Microsoft has announced several new capabilities for Microsoft Defender. The new features will protect devices from advanced attacks and emerging threats, the company said on Monday.
Security Enabled by Default
Built-in protection is generally available for all devices using Microsoft Defender for Endpoint, according to Microsoft.
Built-in protection is a set of default security settings for Microsoft’s endpoint security platform to protect devices from ransomware attacks and other threats. Tamper protection, which detects unauthorized changes being made to security settings, is the first default setting being enabled, according to a Microsoft 365 knowledgebase article. Tamper protection prevents unauthorized users and malicious actors from making changes to security settings for real-time and cloud-delivered protection, behavior monitoring, and antivirus.
Microsoft enabled tamper protection by default for all customers with Defender for Endpoint Plan 2 or Microsoft 365 E5 licenses last year.
Enterprise administrators have the ability to customize built-in protection, such as setting tamper protection for some but not all devices, toggling protection on or off on an individual device, and temporarily disabling the setting for troubleshooting purposes.
Zeek Comes to Defender
Microsoft also partnered with Corelight to add Zeek integration to Defender for Endpoint, helping to reduce the time required to detect network-based threats. With Zeek, an open source tool that monitors network traffic packets to uncover malicious network activity, Defender can scan inbound and outbound traffic. The Zeek integration also allows Defender to detect attacks on nondefault ports, show alerts for password spray attacks, and identify network exploitation attempts such as PrintNightmare.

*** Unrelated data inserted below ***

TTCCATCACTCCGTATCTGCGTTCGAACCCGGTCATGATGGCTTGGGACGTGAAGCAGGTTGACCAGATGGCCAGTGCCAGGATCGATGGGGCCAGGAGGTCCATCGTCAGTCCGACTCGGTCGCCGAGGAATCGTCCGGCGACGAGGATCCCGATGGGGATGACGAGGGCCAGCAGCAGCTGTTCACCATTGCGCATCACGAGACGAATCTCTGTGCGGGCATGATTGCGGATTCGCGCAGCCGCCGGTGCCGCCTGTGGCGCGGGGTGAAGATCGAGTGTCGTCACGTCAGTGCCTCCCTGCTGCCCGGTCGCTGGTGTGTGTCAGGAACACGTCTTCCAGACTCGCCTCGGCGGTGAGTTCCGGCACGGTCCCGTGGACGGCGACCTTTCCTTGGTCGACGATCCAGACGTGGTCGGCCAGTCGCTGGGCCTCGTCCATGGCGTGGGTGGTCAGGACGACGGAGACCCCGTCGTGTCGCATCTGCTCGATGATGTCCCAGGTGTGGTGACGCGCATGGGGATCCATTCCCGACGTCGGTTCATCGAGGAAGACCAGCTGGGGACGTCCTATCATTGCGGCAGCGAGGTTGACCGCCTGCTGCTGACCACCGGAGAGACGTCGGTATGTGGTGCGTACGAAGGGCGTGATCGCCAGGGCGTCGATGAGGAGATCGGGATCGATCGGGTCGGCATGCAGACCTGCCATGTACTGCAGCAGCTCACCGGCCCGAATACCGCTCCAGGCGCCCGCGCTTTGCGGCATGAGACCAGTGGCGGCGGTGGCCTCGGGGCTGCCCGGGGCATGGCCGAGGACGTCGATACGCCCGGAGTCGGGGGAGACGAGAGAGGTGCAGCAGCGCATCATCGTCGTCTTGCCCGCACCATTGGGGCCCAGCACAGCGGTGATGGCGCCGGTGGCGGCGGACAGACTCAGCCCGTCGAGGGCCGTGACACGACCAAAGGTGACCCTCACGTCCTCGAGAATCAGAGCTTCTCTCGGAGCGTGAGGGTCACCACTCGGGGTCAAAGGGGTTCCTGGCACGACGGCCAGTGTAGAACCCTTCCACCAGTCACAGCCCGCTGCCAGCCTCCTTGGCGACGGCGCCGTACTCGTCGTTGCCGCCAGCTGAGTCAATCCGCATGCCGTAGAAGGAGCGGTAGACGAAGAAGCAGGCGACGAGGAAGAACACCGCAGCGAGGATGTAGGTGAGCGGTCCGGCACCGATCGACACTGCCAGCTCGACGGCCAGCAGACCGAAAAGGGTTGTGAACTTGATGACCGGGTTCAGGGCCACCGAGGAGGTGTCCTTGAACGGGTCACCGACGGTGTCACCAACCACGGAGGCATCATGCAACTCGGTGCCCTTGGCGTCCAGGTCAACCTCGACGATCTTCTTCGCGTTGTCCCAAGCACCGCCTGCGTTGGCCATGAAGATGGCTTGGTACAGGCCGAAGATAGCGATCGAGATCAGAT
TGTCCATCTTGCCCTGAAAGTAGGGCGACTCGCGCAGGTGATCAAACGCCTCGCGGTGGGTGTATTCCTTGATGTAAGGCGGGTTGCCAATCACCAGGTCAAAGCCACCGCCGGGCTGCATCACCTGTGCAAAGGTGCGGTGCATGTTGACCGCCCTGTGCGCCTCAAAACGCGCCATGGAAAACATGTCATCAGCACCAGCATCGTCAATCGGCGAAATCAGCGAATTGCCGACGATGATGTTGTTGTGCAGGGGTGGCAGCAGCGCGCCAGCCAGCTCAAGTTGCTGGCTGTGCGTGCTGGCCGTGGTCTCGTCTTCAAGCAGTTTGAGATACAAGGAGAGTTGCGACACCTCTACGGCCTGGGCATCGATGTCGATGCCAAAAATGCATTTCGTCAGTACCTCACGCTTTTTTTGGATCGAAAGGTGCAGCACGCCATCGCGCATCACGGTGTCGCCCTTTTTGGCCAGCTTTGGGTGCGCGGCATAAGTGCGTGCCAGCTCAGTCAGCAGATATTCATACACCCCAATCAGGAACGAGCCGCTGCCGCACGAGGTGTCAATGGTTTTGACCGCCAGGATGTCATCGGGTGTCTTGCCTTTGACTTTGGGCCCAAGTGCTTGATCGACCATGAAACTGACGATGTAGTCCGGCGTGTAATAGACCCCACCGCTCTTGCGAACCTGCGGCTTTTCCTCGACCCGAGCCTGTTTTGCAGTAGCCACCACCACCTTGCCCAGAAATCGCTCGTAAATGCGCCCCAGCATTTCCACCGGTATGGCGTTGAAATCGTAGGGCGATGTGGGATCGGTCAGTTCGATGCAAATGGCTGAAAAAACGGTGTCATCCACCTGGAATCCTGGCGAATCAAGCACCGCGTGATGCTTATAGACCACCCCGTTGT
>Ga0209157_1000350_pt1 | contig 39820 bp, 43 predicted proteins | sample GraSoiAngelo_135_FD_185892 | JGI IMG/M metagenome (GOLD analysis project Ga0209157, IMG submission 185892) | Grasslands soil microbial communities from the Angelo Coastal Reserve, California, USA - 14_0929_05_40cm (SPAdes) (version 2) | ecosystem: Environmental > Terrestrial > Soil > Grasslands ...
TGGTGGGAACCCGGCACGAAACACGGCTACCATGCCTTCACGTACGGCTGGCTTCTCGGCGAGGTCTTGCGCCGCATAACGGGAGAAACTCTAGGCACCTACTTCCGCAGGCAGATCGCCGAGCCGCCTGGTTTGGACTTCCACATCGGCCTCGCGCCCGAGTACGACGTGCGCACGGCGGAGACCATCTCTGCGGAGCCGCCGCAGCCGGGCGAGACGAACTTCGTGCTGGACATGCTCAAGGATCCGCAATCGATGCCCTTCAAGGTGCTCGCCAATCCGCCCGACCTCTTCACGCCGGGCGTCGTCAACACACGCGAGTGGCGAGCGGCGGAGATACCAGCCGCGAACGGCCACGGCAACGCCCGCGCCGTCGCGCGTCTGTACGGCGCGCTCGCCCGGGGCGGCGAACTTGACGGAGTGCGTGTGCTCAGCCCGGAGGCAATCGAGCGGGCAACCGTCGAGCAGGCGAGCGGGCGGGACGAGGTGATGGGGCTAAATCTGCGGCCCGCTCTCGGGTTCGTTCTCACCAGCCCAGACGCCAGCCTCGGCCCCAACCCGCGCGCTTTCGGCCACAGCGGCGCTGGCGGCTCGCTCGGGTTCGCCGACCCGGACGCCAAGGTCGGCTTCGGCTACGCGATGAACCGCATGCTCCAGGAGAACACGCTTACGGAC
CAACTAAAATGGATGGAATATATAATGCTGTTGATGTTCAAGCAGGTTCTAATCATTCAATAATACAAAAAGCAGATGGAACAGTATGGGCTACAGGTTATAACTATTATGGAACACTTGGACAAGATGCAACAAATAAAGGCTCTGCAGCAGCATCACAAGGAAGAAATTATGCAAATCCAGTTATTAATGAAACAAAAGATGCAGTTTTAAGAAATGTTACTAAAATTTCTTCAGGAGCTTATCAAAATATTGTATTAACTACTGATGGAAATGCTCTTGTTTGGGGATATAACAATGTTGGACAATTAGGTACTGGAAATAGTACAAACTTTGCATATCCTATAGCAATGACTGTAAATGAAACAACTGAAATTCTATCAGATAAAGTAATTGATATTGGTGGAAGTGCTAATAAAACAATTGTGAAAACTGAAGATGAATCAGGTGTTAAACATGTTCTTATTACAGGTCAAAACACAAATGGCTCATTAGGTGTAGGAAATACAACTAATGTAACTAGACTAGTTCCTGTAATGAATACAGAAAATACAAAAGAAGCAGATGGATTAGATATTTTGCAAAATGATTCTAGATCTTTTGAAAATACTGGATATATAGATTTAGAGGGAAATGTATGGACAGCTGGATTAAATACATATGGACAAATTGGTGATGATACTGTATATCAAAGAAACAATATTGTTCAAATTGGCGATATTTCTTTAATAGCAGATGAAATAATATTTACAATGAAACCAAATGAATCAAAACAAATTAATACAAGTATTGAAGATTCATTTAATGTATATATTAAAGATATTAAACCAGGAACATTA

“The integration of Zeek into Microsoft Defender for Endpoint provides a powerful ability to detect malicious activity in a way that enhances our existing endpoint security capabilities, as well as enables a more accurate and complete discovery of endpoints & IoT devices,” Microsoft stated.
Zeek won’t replace traditional network detection and response technology, as it is designed to act as a complementary data source providing network signals. “Microsoft recommends that security teams combine both data sources — endpoint for depth, and network for breadth — to gain full visibility across all parts of the network,” the company said.
Detect Firmware Vulnerabilities
Related, Microsoft provided some more details on the Microsoft Defender Vulnerability Management service, which is currently available under public preview. When it becomes publicly available, the service will be sold as a standalone product and as an add-on to Microsoft Defender for Endpoint Plan 2.
The Microsoft Defender Vulnerability Management now can assess the security of the device’s firmware and report if the firmware is missing security updates to fix vulnerabilities. IT pros will also get “remediation instructions and recommended firmware versions to deploy,” according to a Microsoft article on the vulnerability management service.
The hardware and firmware assessment will display a list of hardware and firmware in devices across the enterprise; an inventory of systems, processors, and BIOS used; and the number of weaknesses and exposed devices, Microsoft said. The information is based on security advisories from HP, Dell, and Lenovo and relates to processors and BIOS only.